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Durham's Natural Resources


Where to Experience Durham's Natural Resources

Sunset on the lakeIn Durham we are lucky to have many parks, big and small, and many fine waterways that offer opportunities to see birds, animals and fish firsthand. We also have many trails that offer free access to natural areas. The following is a list of many of the places in Durham where you can see what nature has to offer.

Parks

Durham Region is fortunate to have one of Ontario's many beautiful Provincial Parks within its borders. Just east of Oshawa on the shore of Lake Ontario is Darlington Provincial Park which offers camping, picnicking, trails, fishing, bird watching and many other outdoor activities. There is a cost per vehicle for entry and a fee for camping. Reservations are needed for camping during busy seasons.

Municipal Parks

Bike TrailMost municipalities in Durham offer many neighbourhood parks as well as walking and bicycling trails. Learn more about local parks in your neighbourhood by visiting the parks and recreation section of municipal web sites.

Trails in Durham

One of the best ways to experience the natural resources of Durham Region is to walk, bike or hike the many trails in the area. The TransCanada Trail passes through parts of Durham and the Waterfront Trail follows the shore of Lake Ontario. Information and maps on trails and conservation areas in Durham Region can be downloaded from the Outdoors section of the Durham Tourism site.

Waterfront Trail

Durham Region is also part of the Waterfront or Lakeshore Trail Association with a series of interconnecting walking and bicycling trails along the north shore of Lake Ontario. Learn more at the Waterfront Trail website.

Conservation Areas

The Central Ontario Conservation Authority maintains many local conservation areas that offer a wide variety of natural areas that feature woodlands, marshes, grasslands, trails, picnic areas and recreation such as bird watching, hiking, and skating and tobogganing in the winter. Most are free or have a low daily fee.

Greenwood Conservation Area

Greenwood Conservation Area offers residents and visitors alike a chance to escape to nature along the banks of Duffins Creek.  Hiking trails allow you to explore the forest or the steep-sided river valley, and picnic tables are available throughout the area for your use.  The park offers some of the best fishing, with the opening of the trout season in the spring.  The cold, clear-running creek is a perfect home for rainbow trout and other species of fish.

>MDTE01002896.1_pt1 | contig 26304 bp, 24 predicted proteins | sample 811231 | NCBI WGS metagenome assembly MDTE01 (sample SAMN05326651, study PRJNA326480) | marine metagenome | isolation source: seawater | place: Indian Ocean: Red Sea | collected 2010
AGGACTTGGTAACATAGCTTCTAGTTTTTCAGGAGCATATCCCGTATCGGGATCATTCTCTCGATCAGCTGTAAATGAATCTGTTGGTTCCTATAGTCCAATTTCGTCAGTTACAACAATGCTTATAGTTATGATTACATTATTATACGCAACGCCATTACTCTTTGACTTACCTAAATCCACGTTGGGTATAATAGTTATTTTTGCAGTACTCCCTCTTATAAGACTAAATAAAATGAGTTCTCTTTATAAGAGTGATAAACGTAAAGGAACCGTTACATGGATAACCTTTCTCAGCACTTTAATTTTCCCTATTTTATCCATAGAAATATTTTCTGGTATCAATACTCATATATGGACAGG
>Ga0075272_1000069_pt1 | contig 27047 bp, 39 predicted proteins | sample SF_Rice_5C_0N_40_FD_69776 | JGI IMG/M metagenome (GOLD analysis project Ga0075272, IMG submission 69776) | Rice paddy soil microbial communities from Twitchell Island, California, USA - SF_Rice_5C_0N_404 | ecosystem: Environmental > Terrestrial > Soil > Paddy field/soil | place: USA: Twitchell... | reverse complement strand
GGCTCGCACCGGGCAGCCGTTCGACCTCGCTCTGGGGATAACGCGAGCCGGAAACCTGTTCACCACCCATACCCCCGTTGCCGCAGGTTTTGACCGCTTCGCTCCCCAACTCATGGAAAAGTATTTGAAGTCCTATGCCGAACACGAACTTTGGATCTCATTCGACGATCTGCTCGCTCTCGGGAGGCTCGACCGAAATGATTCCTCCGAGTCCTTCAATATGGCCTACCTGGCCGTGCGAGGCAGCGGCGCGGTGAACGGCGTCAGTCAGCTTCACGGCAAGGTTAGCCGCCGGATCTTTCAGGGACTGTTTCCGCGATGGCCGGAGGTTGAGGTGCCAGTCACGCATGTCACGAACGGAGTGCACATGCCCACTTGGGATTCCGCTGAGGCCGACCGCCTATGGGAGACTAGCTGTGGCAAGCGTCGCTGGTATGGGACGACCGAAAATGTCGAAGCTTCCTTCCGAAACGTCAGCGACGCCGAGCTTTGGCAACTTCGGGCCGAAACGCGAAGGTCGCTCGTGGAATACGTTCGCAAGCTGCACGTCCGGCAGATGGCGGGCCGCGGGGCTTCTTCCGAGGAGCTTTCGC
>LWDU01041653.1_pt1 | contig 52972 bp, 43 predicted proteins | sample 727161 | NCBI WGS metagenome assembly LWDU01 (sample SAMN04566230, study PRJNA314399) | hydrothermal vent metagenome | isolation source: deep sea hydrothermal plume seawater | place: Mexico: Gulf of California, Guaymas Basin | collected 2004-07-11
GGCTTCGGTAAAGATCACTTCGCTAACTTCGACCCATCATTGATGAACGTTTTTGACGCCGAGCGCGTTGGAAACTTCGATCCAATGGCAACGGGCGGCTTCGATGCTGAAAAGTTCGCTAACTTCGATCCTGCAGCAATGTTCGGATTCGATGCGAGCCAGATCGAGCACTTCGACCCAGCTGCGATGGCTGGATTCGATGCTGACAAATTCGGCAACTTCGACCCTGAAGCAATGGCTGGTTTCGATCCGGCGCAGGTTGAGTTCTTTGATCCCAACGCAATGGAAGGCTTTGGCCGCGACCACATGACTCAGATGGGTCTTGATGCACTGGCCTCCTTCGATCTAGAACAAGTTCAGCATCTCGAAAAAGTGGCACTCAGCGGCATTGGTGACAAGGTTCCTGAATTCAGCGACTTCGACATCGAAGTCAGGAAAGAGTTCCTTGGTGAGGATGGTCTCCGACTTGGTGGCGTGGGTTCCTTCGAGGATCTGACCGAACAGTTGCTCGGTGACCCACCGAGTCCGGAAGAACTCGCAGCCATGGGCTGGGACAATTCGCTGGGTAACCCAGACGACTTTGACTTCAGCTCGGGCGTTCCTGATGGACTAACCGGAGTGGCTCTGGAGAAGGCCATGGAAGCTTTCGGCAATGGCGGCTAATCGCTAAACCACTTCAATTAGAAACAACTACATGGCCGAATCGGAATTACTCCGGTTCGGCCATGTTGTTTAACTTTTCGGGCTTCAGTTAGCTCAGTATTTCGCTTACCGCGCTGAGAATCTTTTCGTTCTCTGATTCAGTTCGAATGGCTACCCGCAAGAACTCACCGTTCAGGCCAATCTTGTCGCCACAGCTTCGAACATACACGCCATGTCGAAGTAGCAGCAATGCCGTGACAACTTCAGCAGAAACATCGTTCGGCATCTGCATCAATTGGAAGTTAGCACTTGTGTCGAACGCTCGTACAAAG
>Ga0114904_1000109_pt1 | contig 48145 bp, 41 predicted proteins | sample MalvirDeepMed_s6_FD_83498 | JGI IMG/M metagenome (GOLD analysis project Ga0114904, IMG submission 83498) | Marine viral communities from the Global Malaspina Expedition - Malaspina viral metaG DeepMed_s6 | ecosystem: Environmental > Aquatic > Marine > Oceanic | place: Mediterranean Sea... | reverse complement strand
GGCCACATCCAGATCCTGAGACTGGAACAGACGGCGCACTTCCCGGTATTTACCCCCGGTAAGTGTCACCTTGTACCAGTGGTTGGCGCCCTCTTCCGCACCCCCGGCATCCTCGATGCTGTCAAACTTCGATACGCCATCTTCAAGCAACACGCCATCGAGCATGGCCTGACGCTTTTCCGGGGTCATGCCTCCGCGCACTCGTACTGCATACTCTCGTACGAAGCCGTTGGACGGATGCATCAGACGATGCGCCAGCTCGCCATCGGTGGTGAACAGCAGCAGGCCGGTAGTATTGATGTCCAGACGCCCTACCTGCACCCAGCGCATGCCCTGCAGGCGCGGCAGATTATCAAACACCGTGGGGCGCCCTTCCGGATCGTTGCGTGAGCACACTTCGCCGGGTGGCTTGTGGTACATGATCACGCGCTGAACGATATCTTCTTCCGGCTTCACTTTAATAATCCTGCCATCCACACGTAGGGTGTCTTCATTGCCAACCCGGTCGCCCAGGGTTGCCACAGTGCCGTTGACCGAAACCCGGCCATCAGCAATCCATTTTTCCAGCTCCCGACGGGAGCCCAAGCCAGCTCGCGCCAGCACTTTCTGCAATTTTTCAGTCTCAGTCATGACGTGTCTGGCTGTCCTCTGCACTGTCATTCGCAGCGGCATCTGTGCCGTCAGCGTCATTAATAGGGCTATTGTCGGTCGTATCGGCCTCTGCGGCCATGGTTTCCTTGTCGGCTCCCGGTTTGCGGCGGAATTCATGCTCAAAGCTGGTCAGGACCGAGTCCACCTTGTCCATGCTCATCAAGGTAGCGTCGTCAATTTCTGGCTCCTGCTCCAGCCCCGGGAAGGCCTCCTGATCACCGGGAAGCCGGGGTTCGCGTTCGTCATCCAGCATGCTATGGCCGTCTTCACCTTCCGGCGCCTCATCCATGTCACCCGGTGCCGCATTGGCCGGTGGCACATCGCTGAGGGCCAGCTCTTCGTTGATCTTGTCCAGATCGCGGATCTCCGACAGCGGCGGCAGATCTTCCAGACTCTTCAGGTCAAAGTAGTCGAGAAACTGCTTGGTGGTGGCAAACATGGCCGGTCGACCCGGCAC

Heber Down Conservation Area

The Heber Down Conservation Area offers a variety of activities.  Group camping, fishing, nature walks and picnicking are all popular activities that can be carried out just a short distance from home.  The natural valley of the Lynde Creek bisects a portion of this Conservation Area and provides many scenic vistas for those enjoying some of the 5 km. of trail that runs through this property.  Springs and seeps within the provincially significant Heber Down Wetland complex provide important groundwater recharge to this branch of the Lynde Creek Watershed.  Heber Down Conservation Area is host to the annual Kids Fishing Day held in early May for the public to enjoy.

Lynde Shores Conservation Area

Lynde Shores Conservation Area is a 348-hectare (860 acre) property located along the north shore of Lake Ontario in the Town of Whitby, at the bottom of the Lynde Creek watershed.  The Lynde Creek Conservation Area includes Lynde Creek Marsh and the neighbouring Cranberry Marsh, as well as adjacent upland to make up one of the largest contiguous areas of the natural waterfront within the Greater Toronto Area . The Conservation Area is owned by Central Lake Ontario Conservation and is accessed from either Victoria Street or Halls Road.  Paid parking is available.

McLaughlin Bay Wildlife Reserve